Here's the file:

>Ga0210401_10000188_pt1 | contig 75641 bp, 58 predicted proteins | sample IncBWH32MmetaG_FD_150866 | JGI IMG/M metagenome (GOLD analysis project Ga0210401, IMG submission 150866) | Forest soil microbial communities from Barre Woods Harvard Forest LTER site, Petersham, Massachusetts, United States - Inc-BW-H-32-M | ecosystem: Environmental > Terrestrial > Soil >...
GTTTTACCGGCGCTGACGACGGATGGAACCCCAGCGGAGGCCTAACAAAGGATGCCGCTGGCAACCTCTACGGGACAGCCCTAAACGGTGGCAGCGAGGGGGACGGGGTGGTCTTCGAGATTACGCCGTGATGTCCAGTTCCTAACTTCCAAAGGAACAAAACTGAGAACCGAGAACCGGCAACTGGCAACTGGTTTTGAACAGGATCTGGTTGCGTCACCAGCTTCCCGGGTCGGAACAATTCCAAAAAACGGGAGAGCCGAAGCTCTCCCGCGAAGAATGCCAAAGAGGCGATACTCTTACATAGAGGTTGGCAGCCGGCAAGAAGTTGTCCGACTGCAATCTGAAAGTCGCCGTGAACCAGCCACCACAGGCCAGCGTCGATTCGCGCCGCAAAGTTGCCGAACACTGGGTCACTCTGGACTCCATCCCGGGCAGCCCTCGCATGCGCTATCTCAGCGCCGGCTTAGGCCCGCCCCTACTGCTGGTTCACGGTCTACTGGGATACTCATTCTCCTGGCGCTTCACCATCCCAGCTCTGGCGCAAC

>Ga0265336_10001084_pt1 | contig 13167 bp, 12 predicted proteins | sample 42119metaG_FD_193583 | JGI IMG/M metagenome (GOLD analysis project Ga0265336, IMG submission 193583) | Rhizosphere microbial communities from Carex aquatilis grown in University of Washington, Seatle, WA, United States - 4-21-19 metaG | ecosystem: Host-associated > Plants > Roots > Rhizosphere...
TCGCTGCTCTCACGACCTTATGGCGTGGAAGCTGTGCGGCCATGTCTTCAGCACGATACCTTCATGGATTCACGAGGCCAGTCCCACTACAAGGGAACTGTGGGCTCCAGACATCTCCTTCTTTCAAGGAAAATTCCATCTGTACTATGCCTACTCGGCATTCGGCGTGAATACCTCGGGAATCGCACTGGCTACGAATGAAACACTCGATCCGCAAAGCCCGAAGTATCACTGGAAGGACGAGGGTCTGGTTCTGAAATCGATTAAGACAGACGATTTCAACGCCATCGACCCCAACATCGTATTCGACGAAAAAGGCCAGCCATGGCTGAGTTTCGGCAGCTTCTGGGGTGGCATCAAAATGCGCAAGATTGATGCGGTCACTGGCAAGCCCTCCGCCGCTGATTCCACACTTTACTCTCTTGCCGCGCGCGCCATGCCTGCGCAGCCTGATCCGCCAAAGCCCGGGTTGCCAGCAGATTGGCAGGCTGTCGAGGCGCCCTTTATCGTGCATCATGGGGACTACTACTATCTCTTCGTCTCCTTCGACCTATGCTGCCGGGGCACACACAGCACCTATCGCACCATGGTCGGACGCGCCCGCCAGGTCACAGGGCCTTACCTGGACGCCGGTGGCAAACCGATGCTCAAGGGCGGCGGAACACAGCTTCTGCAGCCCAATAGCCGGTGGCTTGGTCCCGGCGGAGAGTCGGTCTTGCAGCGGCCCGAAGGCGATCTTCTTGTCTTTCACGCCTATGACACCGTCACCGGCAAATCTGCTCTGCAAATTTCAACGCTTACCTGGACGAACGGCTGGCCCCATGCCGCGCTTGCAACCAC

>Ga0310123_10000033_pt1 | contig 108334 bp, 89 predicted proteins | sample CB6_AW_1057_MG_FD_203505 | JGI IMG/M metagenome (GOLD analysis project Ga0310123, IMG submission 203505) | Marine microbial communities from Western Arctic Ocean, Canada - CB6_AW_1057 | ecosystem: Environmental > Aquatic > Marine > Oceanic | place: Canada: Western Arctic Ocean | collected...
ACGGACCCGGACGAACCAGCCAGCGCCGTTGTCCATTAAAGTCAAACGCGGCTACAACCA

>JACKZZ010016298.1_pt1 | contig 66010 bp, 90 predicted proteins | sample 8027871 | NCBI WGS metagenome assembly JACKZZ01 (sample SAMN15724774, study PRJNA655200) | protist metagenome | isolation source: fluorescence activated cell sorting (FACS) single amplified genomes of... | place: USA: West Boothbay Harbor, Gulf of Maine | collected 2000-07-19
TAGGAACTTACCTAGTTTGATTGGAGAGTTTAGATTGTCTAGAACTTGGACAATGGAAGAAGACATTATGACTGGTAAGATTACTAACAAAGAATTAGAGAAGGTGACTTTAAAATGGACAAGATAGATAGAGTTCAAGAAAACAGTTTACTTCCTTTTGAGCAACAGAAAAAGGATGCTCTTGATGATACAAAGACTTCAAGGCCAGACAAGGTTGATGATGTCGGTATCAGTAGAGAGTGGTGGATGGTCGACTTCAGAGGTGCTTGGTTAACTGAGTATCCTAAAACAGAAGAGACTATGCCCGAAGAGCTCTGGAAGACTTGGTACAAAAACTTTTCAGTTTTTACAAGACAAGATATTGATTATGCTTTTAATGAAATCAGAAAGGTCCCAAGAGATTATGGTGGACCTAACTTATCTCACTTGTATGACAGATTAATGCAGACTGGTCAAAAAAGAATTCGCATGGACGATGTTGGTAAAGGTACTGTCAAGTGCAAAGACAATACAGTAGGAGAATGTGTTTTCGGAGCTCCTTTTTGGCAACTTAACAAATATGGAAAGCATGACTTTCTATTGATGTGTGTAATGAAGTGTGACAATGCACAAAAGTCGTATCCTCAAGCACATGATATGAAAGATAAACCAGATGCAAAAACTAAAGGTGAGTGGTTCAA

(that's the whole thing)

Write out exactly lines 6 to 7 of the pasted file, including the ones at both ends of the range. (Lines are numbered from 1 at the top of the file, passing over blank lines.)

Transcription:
ACGGACCCGGACGAACCAGCCAGCGCCGTTGTCCATTAAAGTCAAACGCGGCTACAACCA

>JACKZZ010016298.1_pt1 | contig 66010 bp, 90 predicted proteins | sample 8027871 | NCBI WGS metagenome assembly JACKZZ01 (sample SAMN15724774, study PRJNA655200) | protist metagenome | isolation source: fluorescence activated cell sorting (FACS) single amplified genomes of... | place: USA: West Boothbay Harbor, Gulf of Maine | collected 2000-07-19